With things not going anywhere close according to plan this season, Stanford head coach David Shaw is in need of a change. This week that change will come at quarterback, where Keller Chryst will get a chance to start his first game with the Cardinal. Chryst will replace Ryan Burns, who has been picked off seven times this season.
”I hate to get to this point,” Shaw said. ”But it’s the best thing for this offense. We need more production at that position. It’s our challenge to support Keller.”
Chryst has attempted 18 passes this season, completing seven for 63 yards with one interception. He has also rushed 11 times for 11 yards.
Stanford’s offensive woes are not to rest squarely on the shoulders of Burns, but one of the biggest ways to spark a struggling offense is to change the quarterback. Shaw hopes this change will turn things around before things get too much worse this season. Stanford’s offensive numbers are down much more than anyone would have expected this season. The Cardinal are averaging just 17.0 points per game and 299.1 yards per game. Stanford has reached the end zone on offense just 10 times. Oklahoma and Texas Tech combined for 17 touchdowns on Saturday.
”I’ve been working with both all year and they’re both great people,” Stanford wide receiver Trent Irwin said. ”Sometimes you just need a change. We’ll see where it goes and have fun with it.”
Stanford takes on Arizona in Tucson this Saturday night.
LSU opened up a high-profile head coaching vacancy on Sunday by removing head coach Les Miles as the head of the football program. As Miles was shown the door, the list of possible candidates started popping up just about everywhere you might look. Names like Houston’s Tom Herman and Florida State’s Jimbo Fisher have been popular and trendy, but not so much for Stanford head coach David Shaw.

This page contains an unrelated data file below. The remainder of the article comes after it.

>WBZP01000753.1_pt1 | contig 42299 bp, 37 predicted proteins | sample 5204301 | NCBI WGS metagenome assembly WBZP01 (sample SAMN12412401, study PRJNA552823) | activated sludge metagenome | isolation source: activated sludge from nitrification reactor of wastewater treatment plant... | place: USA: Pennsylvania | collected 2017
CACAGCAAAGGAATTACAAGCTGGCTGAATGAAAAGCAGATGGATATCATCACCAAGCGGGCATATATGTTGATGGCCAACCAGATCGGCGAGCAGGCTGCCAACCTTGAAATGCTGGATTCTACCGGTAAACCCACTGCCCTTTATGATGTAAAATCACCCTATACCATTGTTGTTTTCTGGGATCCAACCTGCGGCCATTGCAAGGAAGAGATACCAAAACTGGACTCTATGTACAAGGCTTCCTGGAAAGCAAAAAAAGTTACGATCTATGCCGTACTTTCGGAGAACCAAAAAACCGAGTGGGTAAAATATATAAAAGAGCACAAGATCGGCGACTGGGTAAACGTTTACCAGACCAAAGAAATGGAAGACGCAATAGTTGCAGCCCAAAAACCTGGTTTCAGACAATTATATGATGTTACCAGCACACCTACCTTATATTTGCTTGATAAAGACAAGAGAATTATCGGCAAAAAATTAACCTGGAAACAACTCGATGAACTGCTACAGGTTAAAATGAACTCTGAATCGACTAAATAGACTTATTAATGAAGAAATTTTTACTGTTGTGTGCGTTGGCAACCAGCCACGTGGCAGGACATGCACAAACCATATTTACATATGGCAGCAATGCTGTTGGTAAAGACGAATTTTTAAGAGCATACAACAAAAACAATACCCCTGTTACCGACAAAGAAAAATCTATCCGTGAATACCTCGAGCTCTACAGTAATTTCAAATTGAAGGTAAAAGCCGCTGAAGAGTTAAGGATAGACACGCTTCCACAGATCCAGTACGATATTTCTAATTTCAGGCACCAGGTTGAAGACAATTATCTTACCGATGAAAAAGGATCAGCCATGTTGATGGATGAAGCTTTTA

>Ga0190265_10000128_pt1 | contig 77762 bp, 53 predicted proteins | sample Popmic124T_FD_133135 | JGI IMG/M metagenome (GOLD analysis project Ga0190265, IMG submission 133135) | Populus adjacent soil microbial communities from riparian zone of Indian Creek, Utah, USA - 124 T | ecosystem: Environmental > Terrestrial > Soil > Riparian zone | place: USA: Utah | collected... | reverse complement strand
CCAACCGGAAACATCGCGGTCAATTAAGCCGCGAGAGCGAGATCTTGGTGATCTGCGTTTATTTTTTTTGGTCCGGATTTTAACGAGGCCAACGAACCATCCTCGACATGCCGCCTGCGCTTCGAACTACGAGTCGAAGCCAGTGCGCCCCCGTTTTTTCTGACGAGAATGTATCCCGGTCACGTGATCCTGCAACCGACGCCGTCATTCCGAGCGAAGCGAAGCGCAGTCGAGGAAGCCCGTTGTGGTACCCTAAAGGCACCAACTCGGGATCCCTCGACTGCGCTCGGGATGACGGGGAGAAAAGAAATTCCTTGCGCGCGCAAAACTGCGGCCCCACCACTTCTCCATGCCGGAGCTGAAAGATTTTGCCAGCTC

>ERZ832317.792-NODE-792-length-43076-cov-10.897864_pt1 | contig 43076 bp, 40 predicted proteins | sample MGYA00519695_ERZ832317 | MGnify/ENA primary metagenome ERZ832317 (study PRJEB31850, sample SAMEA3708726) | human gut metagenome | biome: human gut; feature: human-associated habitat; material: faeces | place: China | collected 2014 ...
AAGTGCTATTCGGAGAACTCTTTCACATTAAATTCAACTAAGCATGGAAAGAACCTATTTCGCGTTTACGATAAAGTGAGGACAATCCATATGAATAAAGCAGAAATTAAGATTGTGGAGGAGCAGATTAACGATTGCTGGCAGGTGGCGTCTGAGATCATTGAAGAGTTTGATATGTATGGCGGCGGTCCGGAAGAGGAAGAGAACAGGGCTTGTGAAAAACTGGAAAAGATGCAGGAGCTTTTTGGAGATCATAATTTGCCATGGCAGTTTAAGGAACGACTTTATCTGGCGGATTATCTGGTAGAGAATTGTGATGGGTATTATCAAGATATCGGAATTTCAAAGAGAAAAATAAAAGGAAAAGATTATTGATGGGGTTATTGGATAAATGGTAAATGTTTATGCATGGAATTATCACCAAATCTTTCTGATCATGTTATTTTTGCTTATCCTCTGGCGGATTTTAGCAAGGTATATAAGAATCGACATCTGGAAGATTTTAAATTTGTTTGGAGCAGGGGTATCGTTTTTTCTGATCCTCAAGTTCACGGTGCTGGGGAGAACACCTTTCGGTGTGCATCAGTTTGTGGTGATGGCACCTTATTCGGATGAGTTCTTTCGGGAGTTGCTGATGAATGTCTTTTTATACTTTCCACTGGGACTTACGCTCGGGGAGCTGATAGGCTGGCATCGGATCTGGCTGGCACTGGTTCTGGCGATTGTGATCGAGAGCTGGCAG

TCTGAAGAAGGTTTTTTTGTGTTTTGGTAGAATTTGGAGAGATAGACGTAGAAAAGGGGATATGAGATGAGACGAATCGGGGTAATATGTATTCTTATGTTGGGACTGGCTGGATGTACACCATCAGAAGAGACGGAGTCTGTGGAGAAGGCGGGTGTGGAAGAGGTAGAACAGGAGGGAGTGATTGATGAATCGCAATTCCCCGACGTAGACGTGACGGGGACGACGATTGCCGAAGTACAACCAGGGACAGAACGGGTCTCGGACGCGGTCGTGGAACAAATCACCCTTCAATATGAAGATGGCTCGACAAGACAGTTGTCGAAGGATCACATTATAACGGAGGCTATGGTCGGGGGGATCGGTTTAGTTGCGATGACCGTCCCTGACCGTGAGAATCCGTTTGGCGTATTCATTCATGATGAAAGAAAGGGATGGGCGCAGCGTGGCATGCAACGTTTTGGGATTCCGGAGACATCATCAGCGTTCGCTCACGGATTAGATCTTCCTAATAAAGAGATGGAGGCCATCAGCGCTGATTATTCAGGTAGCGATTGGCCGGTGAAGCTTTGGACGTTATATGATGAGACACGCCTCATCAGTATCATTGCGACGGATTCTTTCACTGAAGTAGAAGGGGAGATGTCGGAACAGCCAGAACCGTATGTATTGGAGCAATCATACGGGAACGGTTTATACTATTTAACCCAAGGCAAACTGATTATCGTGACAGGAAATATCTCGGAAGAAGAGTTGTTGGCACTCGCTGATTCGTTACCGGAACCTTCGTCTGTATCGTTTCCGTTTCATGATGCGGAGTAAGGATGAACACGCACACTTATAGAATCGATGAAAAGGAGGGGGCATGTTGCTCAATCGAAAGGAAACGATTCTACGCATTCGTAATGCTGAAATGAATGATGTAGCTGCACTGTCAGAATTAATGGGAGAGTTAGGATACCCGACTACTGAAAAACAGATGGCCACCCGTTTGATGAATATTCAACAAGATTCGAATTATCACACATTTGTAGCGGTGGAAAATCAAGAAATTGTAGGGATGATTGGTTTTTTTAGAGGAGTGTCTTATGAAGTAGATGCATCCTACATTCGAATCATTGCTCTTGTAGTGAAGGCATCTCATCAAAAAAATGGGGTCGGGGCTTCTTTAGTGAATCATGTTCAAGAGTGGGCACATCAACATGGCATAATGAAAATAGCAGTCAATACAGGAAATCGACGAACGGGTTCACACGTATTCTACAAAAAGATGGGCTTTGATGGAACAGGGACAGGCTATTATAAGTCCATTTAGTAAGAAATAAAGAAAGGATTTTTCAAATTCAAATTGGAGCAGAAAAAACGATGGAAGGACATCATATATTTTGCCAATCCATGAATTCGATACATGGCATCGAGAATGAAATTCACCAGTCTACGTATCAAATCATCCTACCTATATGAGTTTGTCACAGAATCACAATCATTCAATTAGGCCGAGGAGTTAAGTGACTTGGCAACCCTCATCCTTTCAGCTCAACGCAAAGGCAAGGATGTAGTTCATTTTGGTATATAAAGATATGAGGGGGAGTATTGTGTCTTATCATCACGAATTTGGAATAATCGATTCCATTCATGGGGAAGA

Asked about the new opening in Baton Rouge, Shaw was rather definitive in his stance.
“Are you serious? The answer is no,” Shaw said, seemingly without hesitation according to ESPN reporter David Lombardi.
It should be mentioned that it is incredibly rare for a head coach in a current position with one program would even drop a hint of interest in another position elsewhere, so keep that in mind as coaches like Herman and Fisher deny having any contact with LSU and so on during the annual coaching carousel. That said, Shaw leaving Stanford would be a pretty good shock, so we can probably take Shaw at his word here.
Stanford head coach David Shaw has not been one to partake in the satellite camp practice the way former Stanford head coach Jim Harbaugh since his arrival at Michigan. As far as Shaw is concerned, there is little use to the practice from Stanford’s perspective.
The Pac-12 was one of the four power conferences to vote in favor of banning satellite camps. Unlike his counterpart at Washington State, Mike Leach, Shaw saw no problem with eliminating satellite camps. Given his point of view, his take is pretty fair. Stanford does operate on a different level when it comes to academic standards compared to many other programs, and it may be fair to suggest the majority of the high school kids participating in some of the football camps may not be able to make the cut for Stanford’s elevated academic standard.
Here is the full context of the quote, as provided by Rule of Tree;
“I have no opinion,” Shaw said. “It’s never affected us. People do them, and people don’t do them. We’ve got great attendance at the camps we have here — we get a lot of guys we want to come….But I didn’t like the way that a lot of people have put this as the SEC against Jim Harbaugh. That’s not what this has been about. Conference by conference, this has been going on for three plus years, since Jim was with the 49ers. This has been a battle. As a conference, we had a long discussion three years ago about what we were going to do about satellite camps….I’m great with whatever college football says, because it doesn’t affect us. It doesn’t make sense for us to go hold a camp some place where there might be one person in the entire state that’s eligible to get into Stanford.”